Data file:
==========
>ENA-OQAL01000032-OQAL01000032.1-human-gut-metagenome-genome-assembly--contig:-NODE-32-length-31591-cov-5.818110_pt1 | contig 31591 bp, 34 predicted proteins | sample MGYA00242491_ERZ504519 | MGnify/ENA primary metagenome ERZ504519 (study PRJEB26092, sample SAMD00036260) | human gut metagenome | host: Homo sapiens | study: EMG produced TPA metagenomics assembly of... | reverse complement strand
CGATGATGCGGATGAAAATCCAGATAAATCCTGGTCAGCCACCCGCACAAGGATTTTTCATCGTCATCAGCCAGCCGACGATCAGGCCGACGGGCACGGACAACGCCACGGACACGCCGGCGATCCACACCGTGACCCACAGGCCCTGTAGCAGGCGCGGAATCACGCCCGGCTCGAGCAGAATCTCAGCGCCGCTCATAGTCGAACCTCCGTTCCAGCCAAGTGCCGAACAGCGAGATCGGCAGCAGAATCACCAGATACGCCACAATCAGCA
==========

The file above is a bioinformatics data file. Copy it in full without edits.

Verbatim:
>ENA-OQAL01000032-OQAL01000032.1-human-gut-metagenome-genome-assembly--contig:-NODE-32-length-31591-cov-5.818110_pt1 | contig 31591 bp, 34 predicted proteins | sample MGYA00242491_ERZ504519 | MGnify/ENA primary metagenome ERZ504519 (study PRJEB26092, sample SAMD00036260) | human gut metagenome | host: Homo sapiens | study: EMG produced TPA metagenomics assembly of... | reverse complement strand
CGATGATGCGGATGAAAATCCAGATAAATCCTGGTCAGCCACCCGCACAAGGATTTTTCATCGTCATCAGCCAGCCGACGATCAGGCCGACGGGCACGGACAACGCCACGGACACGCCGGCGATCCACACCGTGACCCACAGGCCCTGTAGCAGGCGCGGAATCACGCCCGGCTCGAGCAGAATCTCAGCGCCGCTCATAGTCGAACCTCCGTTCCAGCCAAGTGCCGAACAGCGAGATCGGCAGCAGAATCACCAGATACGCCACAATCAGCA